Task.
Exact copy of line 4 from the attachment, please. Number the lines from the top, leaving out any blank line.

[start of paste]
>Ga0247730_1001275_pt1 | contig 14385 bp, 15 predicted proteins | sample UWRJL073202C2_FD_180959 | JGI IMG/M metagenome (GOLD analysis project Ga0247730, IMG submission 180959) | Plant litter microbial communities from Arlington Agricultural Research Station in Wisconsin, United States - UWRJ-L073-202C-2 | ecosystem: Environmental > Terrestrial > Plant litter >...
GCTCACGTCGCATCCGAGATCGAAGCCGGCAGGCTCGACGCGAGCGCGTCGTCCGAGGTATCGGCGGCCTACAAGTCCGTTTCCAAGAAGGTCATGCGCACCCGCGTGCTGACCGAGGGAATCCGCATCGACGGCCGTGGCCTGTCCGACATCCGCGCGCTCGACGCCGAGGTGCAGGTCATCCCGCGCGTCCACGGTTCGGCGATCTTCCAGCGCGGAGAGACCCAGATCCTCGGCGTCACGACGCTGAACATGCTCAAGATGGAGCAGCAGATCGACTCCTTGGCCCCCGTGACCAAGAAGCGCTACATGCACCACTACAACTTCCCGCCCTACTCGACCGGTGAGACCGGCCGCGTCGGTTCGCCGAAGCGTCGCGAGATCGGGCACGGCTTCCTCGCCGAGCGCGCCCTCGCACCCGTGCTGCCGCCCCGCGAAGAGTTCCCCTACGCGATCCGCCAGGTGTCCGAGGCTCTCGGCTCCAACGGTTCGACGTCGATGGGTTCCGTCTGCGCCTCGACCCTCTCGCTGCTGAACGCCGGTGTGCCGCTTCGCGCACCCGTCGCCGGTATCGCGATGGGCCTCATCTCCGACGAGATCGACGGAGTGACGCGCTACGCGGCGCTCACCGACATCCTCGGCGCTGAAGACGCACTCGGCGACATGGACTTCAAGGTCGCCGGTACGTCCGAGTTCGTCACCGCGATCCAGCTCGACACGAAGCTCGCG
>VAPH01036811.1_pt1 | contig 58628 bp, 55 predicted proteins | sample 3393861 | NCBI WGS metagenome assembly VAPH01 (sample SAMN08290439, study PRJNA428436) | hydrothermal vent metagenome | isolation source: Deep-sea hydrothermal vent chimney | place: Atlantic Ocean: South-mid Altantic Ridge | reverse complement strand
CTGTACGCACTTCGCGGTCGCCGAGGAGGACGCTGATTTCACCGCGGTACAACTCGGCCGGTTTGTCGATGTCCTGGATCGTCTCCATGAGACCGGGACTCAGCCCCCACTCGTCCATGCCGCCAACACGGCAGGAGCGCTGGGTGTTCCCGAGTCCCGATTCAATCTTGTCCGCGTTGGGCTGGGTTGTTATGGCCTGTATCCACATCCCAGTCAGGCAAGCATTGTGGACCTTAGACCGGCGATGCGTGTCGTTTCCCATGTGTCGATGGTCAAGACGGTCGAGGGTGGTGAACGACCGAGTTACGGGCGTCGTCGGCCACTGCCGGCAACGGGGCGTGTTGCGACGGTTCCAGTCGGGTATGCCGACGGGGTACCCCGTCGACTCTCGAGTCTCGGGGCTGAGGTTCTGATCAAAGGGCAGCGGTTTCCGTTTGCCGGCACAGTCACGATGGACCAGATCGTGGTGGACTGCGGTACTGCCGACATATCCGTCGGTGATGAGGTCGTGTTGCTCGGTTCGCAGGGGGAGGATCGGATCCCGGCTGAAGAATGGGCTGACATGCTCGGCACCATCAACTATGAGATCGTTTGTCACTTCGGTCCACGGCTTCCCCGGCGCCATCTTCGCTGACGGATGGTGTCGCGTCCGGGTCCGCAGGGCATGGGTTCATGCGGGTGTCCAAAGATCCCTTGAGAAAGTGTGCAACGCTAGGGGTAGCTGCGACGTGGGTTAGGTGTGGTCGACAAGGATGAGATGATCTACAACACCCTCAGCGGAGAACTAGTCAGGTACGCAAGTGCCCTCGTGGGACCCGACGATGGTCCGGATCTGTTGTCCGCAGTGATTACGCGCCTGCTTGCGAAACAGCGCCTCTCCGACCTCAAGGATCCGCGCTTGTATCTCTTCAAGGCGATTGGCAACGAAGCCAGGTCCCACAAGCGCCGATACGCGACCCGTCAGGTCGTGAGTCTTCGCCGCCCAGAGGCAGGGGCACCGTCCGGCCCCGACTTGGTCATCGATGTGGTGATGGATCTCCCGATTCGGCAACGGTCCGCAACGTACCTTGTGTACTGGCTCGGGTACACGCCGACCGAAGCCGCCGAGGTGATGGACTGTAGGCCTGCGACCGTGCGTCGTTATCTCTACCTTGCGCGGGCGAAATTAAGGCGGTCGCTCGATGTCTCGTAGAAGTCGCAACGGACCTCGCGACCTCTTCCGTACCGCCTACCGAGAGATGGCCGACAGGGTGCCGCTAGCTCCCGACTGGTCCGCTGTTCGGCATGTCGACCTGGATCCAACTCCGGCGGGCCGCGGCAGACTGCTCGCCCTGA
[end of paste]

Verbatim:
CTGTACGCACTTCGCGGTCGCCGAGGAGGACGCTGATTTCACCGCGGTACAACTCGGCCGGTTTGTCGATGTCCTGGATCGTCTCCATGAGACCGGGACTCAGCCCCCACTCGTCCATGCCGCCAACACGGCAGGAGCGCTGGGTGTTCCCGAGTCCCGATTCAATCTTGTCCGCGTTGGGCTGGGTTGTTATGGCCTGTATCCACATCCCAGTCAGGCAAGCATTGTGGACCTTAGACCGGCGATGCGTGTCGTTTCCCATGTGTCGATGGTCAAGACGGTCGAGGGTGGTGAACGACCGAGTTACGGGCGTCGTCGGCCACTGCCGGCAACGGGGCGTGTTGCGACGGTTCCAGTCGGGTATGCCGACGGGGTACCCCGTCGACTCTCGAGTCTCGGGGCTGAGGTTCTGATCAAAGGGCAGCGGTTTCCGTTTGCCGGCACAGTCACGATGGACCAGATCGTGGTGGACTGCGGTACTGCCGACATATCCGTCGGTGATGAGGTCGTGTTGCTCGGTTCGCAGGGGGAGGATCGGATCCCGGCTGAAGAATGGGCTGACATGCTCGGCACCATCAACTATGAGATCGTTTGTCACTTCGGTCCACGGCTTCCCCGGCGCCATCTTCGCTGACGGATGGTGTCGCGTCCGGGTCCGCAGGGCATGGGTTCATGCGGGTGTCCAAAGATCCCTTGAGAAAGTGTGCAACGCTAGGGGTAGCTGCGACGTGGGTTAGGTGTGGTCGACAAGGATGAGATGATCTACAACACCCTCAGCGGAGAACTAGTCAGGTACGCAAGTGCCCTCGTGGGACCCGACGATGGTCCGGATCTGTTGTCCGCAGTGATTACGCGCCTGCTTGCGAAACAGCGCCTCTCCGACCTCAAGGATCCGCGCTTGTATCTCTTCAAGGCGATTGGCAACGAAGCCAGGTCCCACAAGCGCCGATACGCGACCCGTCAGGTCGTGAGTCTTCGCCGCCCAGAGGCAGGGGCACCGTCCGGCCCCGACTTGGTCATCGATGTGGTGATGGATCTCCCGATTCGGCAACGGTCCGCAACGTACCTTGTGTACTGGCTCGGGTACACGCCGACCGAAGCCGCCGAGGTGATGGACTGTAGGCCTGCGACCGTGCGTCGTTATCTCTACCTTGCGCGGGCGAAATTAAGGCGGTCGCTCGATGTCTCGTAGAAGTCGCAACGGACCTCGCGACCTCTTCCGTACCGCCTACCGAGAGATGGCCGACAGGGTGCCGCTAGCTCCCGACTGGTCCGCTGTTCGGCATGTCGACCTGGATCCAACTCCGGCGGGCCGCGGCAGACTGCTCGCCCTGA